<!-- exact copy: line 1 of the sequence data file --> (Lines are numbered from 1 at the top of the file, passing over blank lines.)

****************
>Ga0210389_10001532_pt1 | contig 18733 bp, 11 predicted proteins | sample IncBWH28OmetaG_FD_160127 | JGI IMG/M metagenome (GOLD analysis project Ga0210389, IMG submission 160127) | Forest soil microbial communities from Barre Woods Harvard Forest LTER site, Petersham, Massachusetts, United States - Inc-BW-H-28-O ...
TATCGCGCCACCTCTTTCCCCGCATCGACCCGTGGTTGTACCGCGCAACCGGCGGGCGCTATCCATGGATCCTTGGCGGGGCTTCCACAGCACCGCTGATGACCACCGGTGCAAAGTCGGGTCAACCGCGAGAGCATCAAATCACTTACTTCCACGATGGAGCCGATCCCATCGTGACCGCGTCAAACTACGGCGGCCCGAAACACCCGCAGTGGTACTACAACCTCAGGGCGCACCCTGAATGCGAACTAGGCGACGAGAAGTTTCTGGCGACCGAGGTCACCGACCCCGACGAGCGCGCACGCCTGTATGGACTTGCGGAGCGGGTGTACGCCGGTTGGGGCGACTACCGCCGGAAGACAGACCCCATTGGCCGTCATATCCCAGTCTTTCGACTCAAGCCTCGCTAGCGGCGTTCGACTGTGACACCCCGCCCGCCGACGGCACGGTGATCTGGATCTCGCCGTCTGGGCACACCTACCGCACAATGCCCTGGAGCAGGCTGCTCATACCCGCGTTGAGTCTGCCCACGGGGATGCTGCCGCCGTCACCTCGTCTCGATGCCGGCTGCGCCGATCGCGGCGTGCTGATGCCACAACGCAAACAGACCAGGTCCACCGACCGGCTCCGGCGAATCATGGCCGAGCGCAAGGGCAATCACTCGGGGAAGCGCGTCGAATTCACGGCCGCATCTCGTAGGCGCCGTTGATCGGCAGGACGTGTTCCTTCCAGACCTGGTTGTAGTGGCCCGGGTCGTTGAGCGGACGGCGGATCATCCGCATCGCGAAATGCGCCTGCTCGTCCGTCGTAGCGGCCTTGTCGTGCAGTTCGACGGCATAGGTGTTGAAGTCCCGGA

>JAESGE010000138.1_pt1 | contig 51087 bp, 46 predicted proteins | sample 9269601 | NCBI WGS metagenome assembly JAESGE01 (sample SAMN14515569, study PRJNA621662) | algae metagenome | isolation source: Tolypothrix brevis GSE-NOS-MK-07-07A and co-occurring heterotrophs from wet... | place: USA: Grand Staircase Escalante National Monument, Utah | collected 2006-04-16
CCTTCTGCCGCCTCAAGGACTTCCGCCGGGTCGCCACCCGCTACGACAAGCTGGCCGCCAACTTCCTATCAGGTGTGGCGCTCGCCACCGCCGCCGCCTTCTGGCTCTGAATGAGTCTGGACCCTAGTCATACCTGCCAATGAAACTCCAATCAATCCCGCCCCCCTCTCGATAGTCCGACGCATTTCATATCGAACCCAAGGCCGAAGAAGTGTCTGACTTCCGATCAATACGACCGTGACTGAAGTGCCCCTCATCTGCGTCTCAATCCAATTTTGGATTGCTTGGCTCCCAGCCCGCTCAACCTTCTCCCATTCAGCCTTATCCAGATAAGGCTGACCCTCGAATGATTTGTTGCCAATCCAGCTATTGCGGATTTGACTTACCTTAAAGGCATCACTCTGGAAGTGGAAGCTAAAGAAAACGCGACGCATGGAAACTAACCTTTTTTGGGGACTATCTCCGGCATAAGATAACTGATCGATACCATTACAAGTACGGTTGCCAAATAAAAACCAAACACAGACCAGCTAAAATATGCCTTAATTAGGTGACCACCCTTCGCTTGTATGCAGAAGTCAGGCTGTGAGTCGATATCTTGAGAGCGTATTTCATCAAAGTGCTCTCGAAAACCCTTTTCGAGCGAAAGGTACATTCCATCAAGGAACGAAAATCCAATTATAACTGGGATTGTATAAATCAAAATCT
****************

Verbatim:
>Ga0210389_10001532_pt1 | contig 18733 bp, 11 predicted proteins | sample IncBWH28OmetaG_FD_160127 | JGI IMG/M metagenome (GOLD analysis project Ga0210389, IMG submission 160127) | Forest soil microbial communities from Barre Woods Harvard Forest LTER site, Petersham, Massachusetts, United States - Inc-BW-H-28-O ...